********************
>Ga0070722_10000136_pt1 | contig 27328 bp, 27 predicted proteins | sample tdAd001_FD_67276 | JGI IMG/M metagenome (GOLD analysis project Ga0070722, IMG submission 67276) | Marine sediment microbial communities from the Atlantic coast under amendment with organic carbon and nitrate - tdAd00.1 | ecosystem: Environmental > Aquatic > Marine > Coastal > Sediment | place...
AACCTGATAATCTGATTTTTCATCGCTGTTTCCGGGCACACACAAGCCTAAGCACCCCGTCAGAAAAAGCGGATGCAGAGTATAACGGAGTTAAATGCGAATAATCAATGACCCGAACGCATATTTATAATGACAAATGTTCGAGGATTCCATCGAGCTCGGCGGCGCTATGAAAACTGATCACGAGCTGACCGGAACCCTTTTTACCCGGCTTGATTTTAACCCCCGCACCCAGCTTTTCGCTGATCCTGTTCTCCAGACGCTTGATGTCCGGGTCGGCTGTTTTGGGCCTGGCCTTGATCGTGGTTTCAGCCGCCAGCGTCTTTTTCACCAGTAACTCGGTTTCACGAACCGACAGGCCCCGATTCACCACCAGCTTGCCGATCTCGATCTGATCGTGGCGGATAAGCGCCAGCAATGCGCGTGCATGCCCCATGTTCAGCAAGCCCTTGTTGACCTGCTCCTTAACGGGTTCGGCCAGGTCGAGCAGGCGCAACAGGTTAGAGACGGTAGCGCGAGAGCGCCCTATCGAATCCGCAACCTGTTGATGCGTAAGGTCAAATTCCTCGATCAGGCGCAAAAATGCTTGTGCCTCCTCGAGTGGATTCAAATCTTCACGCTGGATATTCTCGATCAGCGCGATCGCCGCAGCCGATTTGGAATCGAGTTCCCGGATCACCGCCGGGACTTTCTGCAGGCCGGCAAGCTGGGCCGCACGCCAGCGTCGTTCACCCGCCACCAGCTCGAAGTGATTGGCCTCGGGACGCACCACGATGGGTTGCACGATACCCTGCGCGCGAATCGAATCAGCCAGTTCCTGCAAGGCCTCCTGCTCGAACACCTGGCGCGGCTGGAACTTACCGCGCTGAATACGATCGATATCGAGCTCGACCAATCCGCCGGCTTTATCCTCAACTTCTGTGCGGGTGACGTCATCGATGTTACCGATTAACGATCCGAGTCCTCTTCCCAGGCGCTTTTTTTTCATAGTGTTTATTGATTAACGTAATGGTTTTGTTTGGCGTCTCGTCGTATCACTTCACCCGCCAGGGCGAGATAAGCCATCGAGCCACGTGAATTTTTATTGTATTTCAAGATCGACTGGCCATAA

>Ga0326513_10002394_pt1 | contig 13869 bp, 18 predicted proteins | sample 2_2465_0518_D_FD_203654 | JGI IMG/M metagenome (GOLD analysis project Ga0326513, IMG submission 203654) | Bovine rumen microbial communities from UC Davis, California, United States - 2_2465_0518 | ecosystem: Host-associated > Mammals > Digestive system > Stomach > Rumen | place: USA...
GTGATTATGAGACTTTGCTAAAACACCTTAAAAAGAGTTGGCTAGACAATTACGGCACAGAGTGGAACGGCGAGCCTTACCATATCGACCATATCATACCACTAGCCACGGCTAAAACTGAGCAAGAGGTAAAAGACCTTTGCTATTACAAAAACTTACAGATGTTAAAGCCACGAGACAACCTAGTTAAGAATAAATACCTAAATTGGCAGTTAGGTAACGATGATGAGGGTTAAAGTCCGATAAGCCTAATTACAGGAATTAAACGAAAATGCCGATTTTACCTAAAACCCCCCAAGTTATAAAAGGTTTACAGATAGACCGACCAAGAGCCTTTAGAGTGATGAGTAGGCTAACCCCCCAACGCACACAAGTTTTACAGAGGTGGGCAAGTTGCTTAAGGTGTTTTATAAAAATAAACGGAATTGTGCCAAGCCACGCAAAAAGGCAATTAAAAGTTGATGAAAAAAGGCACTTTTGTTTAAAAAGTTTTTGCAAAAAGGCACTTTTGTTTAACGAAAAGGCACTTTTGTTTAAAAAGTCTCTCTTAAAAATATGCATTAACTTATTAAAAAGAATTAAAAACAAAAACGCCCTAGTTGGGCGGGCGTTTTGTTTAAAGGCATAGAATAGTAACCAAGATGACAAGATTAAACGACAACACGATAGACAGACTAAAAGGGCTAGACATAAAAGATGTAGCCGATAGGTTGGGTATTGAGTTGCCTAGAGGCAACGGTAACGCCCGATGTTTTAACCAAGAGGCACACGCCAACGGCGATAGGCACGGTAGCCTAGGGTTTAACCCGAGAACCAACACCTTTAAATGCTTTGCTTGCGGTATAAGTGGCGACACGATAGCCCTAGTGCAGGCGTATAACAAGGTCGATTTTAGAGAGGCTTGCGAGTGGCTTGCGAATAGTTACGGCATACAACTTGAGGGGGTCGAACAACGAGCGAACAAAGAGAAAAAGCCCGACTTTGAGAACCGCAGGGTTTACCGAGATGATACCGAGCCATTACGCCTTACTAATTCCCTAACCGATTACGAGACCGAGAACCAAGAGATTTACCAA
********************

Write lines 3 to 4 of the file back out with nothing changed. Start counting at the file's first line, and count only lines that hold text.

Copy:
>Ga0326513_10002394_pt1 | contig 13869 bp, 18 predicted proteins | sample 2_2465_0518_D_FD_203654 | JGI IMG/M metagenome (GOLD analysis project Ga0326513, IMG submission 203654) | Bovine rumen microbial communities from UC Davis, California, United States - 2_2465_0518 | ecosystem: Host-associated > Mammals > Digestive system > Stomach > Rumen | place: USA...
GTGATTATGAGACTTTGCTAAAACACCTTAAAAAGAGTTGGCTAGACAATTACGGCACAGAGTGGAACGGCGAGCCTTACCATATCGACCATATCATACCACTAGCCACGGCTAAAACTGAGCAAGAGGTAAAAGACCTTTGCTATTACAAAAACTTACAGATGTTAAAGCCACGAGACAACCTAGTTAAGAATAAATACCTAAATTGGCAGTTAGGTAACGATGATGAGGGTTAAAGTCCGATAAGCCTAATTACAGGAATTAAACGAAAATGCCGATTTTACCTAAAACCCCCCAAGTTATAAAAGGTTTACAGATAGACCGACCAAGAGCCTTTAGAGTGATGAGTAGGCTAACCCCCCAACGCACACAAGTTTTACAGAGGTGGGCAAGTTGCTTAAGGTGTTTTATAAAAATAAACGGAATTGTGCCAAGCCACGCAAAAAGGCAATTAAAAGTTGATGAAAAAAGGCACTTTTGTTTAAAAAGTTTTTGCAAAAAGGCACTTTTGTTTAACGAAAAGGCACTTTTGTTTAAAAAGTCTCTCTTAAAAATATGCATTAACTTATTAAAAAGAATTAAAAACAAAAACGCCCTAGTTGGGCGGGCGTTTTGTTTAAAGGCATAGAATAGTAACCAAGATGACAAGATTAAACGACAACACGATAGACAGACTAAAAGGGCTAGACATAAAAGATGTAGCCGATAGGTTGGGTATTGAGTTGCCTAGAGGCAACGGTAACGCCCGATGTTTTAACCAAGAGGCACACGCCAACGGCGATAGGCACGGTAGCCTAGGGTTTAACCCGAGAACCAACACCTTTAAATGCTTTGCTTGCGGTATAAGTGGCGACACGATAGCCCTAGTGCAGGCGTATAACAAGGTCGATTTTAGAGAGGCTTGCGAGTGGCTTGCGAATAGTTACGGCATACAACTTGAGGGGGTCGAACAACGAGCGAACAAAGAGAAAAAGCCCGACTTTGAGAACCGCAGGGTTTACCGAGATGATACCGAGCCATTACGCCTTACTAATTCCCTAACCGATTACGAGACCGAGAACCAAGAGATTTACCAA